So that’s what they walk around knowing adults think of them. That they’re evil. I’ll tell you something, and I know this for sure: if you stoop down to pet some random dog who just came roaring up to you, you’re not evil. Not even a little bit.
Today, same trail, the dogs peel off to investigate what’s going on up there, by the side of the lake. It’s three teen guys, zero fishing poles, and a cardboard box that says ICEHOUSE. Just standing around, liking the feel of a sunny, breezy day on the lake. I keep my eyes on the pups, making sure they don’t pee on anyone’s sneakers, and give my line: “They’re friendly.” I get a chuckle, but no reply.
Feeling weird about interrupting their little party, I say, “Okay, dogs, let’s go.” But the dogs have gone deaf. “C’mon, dogs!” in the happy voice. Not a move.
“This is weird,” I say, finally looking up at the guys’ faces. They’re wearing that helpless smile and them red, red eyes. They’re stoned to the beejezus, and I scared the sweet shit out of them. To them, I’m the cops. My dogs are drug sniffers.
I start clearing the hell out of there, saying, “They won’t leave! They really like you guys! Come on, dogs!”
There’s another chuckle as the dogs shake off their trance and follow me. We’re ten steps away when one of the guys responds.
“Hey, you wanna beer?”
In other words, “Hey, thanks for not judging us. Hey, thanks for getting it. Hey, thanks for not thinking we look evil.”
I didn’t look back as I called back, “No thanks, dude.” I didn’t want ’em to see my corny, grateful smile.
God, do I love them teens.
Before you go all snot-breath on me–like, all black is a fashion statement, Etler?–lemme tell ya something. This kid goes to a military school. She has to wear all black. So, way to be a fashion Zulu at a military school: AllStars, funky laces, and my blog as an anklet? All hail this kid.
At least, all grownups hail this kid. The rest of you kids can hail your own selves.
Maybe my favorite thing about working with you guys is this: your style blows my skull apart. It’s like, you didn’t get the rules book, so y’all do whatever you want. Examples: I’m doing this memoir-writing class in my stupid suburban town. First chick shows up? Striped purple hair. Purple hair with her old-lady flowered blouse. Next kid? Porkpie hat, big cartoon-red watch, and the world’s oldest t-shirt. It’s the no-smoking sign with the words, “There are cooler ways to die.” Kid blows my mind. How do you get that much style in 13 years on earth?
The next chick’s rocking silver-screen eyebrows and a do-rag, cholo-style. Bobby pins clip it into place. If I put that look together, it’s cuz I’m scrubbing toilets. And this gal’s the most glamorous thing on earth.
How do you guys do it? How do you make this nonsense work together?
I’m driving down my stupid suburban street this morning at school bus hour. Poor little girl, this strange lady–me–pulls alongside and rolls the window down, starts talking to her about her outfit. Scared the crap out of her, but I couldn’t help it: she had this magenta sequined bag, as big as my kitchen, over her shoulder. I’m like, Wait! You can wear a disco-ball bag with a white dress made out of crocheted doilies? And then throw a sailor-striped sweater on, too? My world will never be the same.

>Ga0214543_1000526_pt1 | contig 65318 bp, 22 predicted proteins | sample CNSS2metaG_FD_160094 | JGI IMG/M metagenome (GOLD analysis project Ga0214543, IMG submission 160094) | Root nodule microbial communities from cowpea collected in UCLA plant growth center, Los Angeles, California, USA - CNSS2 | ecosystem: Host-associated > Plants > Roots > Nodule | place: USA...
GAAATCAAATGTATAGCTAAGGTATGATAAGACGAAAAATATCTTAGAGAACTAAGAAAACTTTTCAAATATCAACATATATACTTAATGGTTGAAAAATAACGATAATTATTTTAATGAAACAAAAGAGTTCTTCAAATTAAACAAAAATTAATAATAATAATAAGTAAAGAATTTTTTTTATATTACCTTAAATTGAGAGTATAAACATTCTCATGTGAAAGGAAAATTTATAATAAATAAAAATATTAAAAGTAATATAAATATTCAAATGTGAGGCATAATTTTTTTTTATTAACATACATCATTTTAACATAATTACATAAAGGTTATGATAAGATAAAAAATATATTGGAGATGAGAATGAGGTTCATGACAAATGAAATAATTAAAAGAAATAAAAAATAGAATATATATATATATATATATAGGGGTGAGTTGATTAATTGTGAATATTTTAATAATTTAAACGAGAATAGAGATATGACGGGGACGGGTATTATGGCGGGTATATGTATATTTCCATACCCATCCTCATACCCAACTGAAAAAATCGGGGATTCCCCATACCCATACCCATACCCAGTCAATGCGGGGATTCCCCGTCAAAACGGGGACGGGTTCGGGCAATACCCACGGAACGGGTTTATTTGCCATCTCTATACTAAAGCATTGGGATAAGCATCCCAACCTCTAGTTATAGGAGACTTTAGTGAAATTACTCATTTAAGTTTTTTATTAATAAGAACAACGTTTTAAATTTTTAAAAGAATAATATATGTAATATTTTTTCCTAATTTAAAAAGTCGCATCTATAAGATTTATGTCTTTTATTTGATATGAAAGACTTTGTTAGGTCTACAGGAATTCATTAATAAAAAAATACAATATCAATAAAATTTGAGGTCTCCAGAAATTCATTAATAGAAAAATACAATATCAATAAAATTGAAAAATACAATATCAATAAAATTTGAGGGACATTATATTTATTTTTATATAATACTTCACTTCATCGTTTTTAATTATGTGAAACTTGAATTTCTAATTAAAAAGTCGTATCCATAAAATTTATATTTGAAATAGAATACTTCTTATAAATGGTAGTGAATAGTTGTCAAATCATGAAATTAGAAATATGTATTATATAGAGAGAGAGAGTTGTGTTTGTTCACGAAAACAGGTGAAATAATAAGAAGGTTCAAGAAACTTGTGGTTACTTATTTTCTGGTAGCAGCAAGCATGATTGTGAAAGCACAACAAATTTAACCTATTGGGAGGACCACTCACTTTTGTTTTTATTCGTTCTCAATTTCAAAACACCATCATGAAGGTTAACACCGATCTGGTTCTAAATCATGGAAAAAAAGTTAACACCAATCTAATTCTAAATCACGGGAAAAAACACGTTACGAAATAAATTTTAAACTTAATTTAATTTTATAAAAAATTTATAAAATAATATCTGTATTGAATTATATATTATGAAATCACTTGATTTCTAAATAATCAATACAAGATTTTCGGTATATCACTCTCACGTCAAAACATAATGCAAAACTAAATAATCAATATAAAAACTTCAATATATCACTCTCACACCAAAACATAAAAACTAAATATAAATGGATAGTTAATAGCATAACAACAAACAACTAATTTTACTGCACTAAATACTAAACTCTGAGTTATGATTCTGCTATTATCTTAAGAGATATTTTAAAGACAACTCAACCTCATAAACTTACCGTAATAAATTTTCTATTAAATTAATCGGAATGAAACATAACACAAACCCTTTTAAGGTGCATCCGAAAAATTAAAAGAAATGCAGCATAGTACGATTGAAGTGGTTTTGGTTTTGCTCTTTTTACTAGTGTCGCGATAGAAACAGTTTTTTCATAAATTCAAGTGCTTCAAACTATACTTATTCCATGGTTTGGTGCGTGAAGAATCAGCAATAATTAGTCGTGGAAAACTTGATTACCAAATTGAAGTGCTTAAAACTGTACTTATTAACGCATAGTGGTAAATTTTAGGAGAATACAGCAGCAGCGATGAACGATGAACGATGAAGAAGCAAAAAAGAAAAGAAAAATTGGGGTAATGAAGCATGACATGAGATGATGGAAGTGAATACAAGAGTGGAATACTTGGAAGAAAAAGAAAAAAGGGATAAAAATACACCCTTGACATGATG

So I’ve got to thank you guys. I’m the one earning $ to “teach” you, but I’m the one getting schooled. Every cool outfit I’ve come up with was inspired by you and your warrior style. But it’s a fight, lemme tell ya. Hit 25, and the universe strong-arms you into looking like everybody else. So next time you see some oldster looking fly, tip your porkpie at ’em. They worked hard to look half as cool as you.
P.S. There is one exception to the rule, one lady who can hail her own self: the mom I saw at Starbucks this morning. The one in the black pantsuit with the sun-yellow flower pin, the sun-yellow heels, and the slicked-back Evita bun. Damn, girl. You look good.
You signed a contract, teachers. You better make those kids hate you, pronto. Here, 5 tips on how to reach that goal.
1) Don’t let them eat in class. Then? Eat in front of them.
2) Punish the wisecracker, from the second class starts to the second it ends:
Expect him to siddown and shuddup. Period.
Don’t listen to a word he says. Soon as he speaks, say, “I’m warning you…”
Screw him. Just send his ass to the principal’s office.
3) Make your tests, like, impossible. Focus on the tiny, stupid details nobody pays attention to. Excellent sample test question: What did great aunt Sadie eat for breakfast on Tuesdays? Offer extra credit questions, but make sure they’re about topics you didn’t cover.
4) Talk shit about your students in the teacher workroom. Make sure the door is open, and the students are passing in the hallway. Repeat the stupid things they say; brag about how you failed them all on the last test. Extra credit: talk shit about that one teacher all the kids love.
5) Be boring as hell. Drone on and on. Don’t laugh. Wear brown. Hang motivational posters, preferably in primary colors, with lots of exclamation points and an apple on them (the apple will remind them that they’re in school).
Try these out for now. When you’re an old pro, I’ll give you the advanced course, so you can create a truly miserable classroom experience for your students.
This is a story from my favorite class of all, lately: a post-ESL class made of kids who no longer need English as a Second Language instruction, but still need to be grouped together in a special, labeled English class, for some reason. Love me some public school.